@qeadz I think you mentioned an important issue: The std::map class template actually has four template parameters, so when used as a template template-argument, it should require all four template arguments to instantiate (since default arguments are not passed to a template template-parameter). Yet, some examples of this compile with clang++ and g++, not sure why. –  dyp Apr 16 at 21:30
3  
Wow... this seems to be an open issue: open-std.org/JTC1/SC22/WG21/docs/cwg_active.html#150 –  dyp Apr 16 at 21:51

2 Answers 2

up vote 2 down vote accepted

It probably boils down to this:

template<class T, class U = int>
struct cat {};

template< template<class...> class Animal >
void foo()
{
    Animal<int> x; (void)x; // (A)
}

int main()
{
    foo<cat>();
}

This little innocent-looking program is accepted by clang++ and g++, but not by MSVC2013 Update 1.


Line (A) is the problematic one: I think in this example it's clear that the template template-parameter Animal should have two template parameters, when passing the class template cat.

It seems that clang++ and g++ support the use of default template arguments for this template template-parameter in line (A), while MSVC does not.

I do not know if the Standard requires either of them; see for example

It certainly appears to me that supporting the default template arguments is useful, since (as said in the active issue) the class templates of the Standard Library may have additional template parameters (with default arguments); and you'd need to know those implementation-details if you wanted to use them (directly) as template template-arguments.

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Given the discussion which has happened I think maybe it would be time to consider a work-around. Since deducing the template template arguments seems to be the issue at hand, perhaps relaxing the requirements for MapType might be helpful.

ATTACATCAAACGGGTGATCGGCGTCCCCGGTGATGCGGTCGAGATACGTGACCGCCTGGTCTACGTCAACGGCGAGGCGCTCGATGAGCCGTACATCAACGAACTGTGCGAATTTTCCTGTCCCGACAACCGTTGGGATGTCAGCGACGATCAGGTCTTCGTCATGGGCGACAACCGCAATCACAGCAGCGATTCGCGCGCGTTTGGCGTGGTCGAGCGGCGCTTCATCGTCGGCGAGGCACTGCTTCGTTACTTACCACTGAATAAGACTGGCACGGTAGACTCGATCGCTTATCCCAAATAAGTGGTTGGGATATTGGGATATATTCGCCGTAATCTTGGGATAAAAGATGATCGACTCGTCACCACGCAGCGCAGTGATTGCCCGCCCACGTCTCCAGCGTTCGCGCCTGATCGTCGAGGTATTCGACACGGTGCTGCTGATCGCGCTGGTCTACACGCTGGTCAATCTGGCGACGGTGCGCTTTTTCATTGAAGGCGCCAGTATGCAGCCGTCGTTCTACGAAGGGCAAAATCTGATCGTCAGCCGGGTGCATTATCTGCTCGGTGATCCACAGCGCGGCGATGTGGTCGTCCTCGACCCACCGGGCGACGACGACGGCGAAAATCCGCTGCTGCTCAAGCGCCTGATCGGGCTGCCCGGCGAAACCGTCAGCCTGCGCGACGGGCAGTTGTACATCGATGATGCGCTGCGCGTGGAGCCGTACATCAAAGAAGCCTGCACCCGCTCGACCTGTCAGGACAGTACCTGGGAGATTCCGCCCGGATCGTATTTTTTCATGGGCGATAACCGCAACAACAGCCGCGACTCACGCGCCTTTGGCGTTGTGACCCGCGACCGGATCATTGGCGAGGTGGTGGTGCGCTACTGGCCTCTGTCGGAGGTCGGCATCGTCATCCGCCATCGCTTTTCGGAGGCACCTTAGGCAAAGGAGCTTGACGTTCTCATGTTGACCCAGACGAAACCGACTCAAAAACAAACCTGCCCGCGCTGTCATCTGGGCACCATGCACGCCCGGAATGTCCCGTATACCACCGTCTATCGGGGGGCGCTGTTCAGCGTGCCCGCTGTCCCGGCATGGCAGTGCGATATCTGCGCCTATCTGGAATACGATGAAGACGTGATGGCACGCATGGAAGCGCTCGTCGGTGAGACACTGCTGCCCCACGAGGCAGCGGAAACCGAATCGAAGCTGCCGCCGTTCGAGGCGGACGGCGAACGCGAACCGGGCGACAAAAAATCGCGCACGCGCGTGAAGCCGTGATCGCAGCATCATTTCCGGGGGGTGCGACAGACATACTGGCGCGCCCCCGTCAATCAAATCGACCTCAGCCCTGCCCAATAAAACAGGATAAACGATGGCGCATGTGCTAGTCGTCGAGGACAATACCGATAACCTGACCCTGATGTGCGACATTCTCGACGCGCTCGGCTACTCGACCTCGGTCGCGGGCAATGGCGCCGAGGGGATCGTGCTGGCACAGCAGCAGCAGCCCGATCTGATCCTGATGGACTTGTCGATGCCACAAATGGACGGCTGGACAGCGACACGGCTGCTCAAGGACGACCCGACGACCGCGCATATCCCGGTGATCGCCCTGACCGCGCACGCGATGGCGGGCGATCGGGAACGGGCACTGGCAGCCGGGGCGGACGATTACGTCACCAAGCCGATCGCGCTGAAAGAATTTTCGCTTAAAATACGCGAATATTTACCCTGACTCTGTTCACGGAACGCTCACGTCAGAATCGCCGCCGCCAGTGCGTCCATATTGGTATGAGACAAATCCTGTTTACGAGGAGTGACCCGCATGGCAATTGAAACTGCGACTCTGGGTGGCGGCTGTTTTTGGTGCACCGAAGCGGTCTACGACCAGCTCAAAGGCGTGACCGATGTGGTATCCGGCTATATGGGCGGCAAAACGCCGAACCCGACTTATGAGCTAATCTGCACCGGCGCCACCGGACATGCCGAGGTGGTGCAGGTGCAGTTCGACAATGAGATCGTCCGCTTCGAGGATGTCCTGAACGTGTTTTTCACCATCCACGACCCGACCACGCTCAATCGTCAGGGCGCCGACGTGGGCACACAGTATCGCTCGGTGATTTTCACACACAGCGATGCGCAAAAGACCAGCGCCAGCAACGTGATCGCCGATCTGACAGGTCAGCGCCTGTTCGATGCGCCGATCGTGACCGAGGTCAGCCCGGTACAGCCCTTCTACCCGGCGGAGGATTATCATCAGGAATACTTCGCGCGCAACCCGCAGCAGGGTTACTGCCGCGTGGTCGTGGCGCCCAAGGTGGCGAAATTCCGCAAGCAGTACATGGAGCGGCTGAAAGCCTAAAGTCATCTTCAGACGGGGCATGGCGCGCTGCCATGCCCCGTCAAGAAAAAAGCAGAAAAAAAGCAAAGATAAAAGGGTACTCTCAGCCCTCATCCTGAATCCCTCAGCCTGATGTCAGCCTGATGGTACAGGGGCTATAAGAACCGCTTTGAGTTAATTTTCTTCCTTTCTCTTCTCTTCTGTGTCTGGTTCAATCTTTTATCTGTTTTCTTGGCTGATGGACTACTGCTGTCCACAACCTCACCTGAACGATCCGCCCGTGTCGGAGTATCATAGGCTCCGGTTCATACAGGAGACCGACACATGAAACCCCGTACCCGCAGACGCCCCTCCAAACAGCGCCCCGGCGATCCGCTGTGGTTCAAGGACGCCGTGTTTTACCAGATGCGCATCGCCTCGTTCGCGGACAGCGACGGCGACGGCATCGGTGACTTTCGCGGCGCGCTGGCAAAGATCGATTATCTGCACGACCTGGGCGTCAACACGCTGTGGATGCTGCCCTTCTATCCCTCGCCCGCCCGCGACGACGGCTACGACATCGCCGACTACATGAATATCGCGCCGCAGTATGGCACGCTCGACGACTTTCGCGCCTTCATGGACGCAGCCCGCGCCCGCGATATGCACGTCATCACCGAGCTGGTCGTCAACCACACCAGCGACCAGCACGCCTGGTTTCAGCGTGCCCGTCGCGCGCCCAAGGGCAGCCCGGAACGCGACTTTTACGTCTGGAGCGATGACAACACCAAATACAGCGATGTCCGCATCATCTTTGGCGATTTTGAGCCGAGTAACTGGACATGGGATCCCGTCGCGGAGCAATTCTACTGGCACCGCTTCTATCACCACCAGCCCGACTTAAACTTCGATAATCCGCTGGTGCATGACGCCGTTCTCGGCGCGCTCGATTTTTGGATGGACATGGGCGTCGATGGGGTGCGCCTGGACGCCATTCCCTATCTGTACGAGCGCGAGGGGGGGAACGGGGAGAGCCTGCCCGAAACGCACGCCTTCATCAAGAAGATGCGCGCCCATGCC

template< typename MapType>
Expression Expression::substitute( MapType const& identifierToExpressionMap) const {
    return SubstitutionVisitor<MapType>(identifierToExpressionMap).substitute(something);
}

The caller is going to be compiled code calling a function and so the compiler will deduce the template arguments so basically you're pushing the responsibility of using the proper std::map or std::unordered_map onto the caller.

Now at least for most cases this may work. However it is possible to pass in some kind of container which compiles but doesn't actually have the right types. So ideally you'd still be wanting some kind of compile-time check to ensure MapType is supported (ie: either a std::map or std::unordered_map).

This could be via Boost concepts, or even just having two templated alias declarations - using enable_if you can ensure that the alias declaration is only available in two flavors: map or unordered_map.

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I accepted the other answer because there the actual reasons and problems are described, so for anyone having similar trouble that might me more useful. Sorry for that, you both gave good insights. –  ThE_-_BliZZarD Apr 17 at 16:00